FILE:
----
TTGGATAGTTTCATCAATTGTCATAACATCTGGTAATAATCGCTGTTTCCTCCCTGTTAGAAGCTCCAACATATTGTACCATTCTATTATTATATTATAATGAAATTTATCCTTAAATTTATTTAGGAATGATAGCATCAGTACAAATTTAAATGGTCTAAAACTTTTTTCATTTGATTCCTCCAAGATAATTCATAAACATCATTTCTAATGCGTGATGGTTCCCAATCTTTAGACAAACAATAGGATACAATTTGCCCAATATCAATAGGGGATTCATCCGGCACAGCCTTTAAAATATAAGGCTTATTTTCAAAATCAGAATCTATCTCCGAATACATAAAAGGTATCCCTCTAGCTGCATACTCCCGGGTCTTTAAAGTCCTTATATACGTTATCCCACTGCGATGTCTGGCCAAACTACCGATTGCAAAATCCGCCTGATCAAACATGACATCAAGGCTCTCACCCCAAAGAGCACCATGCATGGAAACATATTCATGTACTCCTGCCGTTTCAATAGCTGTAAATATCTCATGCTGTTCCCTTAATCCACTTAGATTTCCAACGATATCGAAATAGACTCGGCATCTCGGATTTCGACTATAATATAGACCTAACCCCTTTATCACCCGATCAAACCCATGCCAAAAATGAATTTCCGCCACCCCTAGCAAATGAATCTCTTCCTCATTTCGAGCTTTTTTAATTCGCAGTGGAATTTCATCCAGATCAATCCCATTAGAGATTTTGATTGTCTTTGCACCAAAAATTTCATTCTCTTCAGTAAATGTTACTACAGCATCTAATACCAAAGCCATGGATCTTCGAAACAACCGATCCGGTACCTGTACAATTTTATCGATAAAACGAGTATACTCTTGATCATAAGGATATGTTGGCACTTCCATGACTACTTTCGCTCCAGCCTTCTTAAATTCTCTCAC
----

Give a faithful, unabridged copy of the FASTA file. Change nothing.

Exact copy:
TTGGATAGTTTCATCAATTGTCATAACATCTGGTAATAATCGCTGTTTCCTCCCTGTTAGAAGCTCCAACATATTGTACCATTCTATTATTATATTATAATGAAATTTATCCTTAAATTTATTTAGGAATGATAGCATCAGTACAAATTTAAATGGTCTAAAACTTTTTTCATTTGATTCCTCCAAGATAATTCATAAACATCATTTCTAATGCGTGATGGTTCCCAATCTTTAGACAAACAATAGGATACAATTTGCCCAATATCAATAGGGGATTCATCCGGCACAGCCTTTAAAATATAAGGCTTATTTTCAAAATCAGAATCTATCTCCGAATACATAAAAGGTATCCCTCTAGCTGCATACTCCCGGGTCTTTAAAGTCCTTATATACGTTATCCCACTGCGATGTCTGGCCAAACTACCGATTGCAAAATCCGCCTGATCAAACATGACATCAAGGCTCTCACCCCAAAGAGCACCATGCATGGAAACATATTCATGTACTCCTGCCGTTTCAATAGCTGTAAATATCTCATGCTGTTCCCTTAATCCACTTAGATTTCCAACGATATCGAAATAGACTCGGCATCTCGGATTTCGACTATAATATAGACCTAACCCCTTTATCACCCGATCAAACCCATGCCAAAAATGAATTTCCGCCACCCCTAGCAAATGAATCTCTTCCTCATTTCGAGCTTTTTTAATTCGCAGTGGAATTTCATCCAGATCAATCCCATTAGAGATTTTGATTGTCTTTGCACCAAAAATTTCATTCTCTTCAGTAAATGTTACTACAGCATCTAATACCAAAGCCATGGATCTTCGAAACAACCGATCCGGTACCTGTACAATTTTATCGATAAAACGAGTATACTCTTGATCATAAGGATATGTTGGCACTTCCATGACTACTTTCGCTCCAGCCTTCTTAAATTCTCTCAC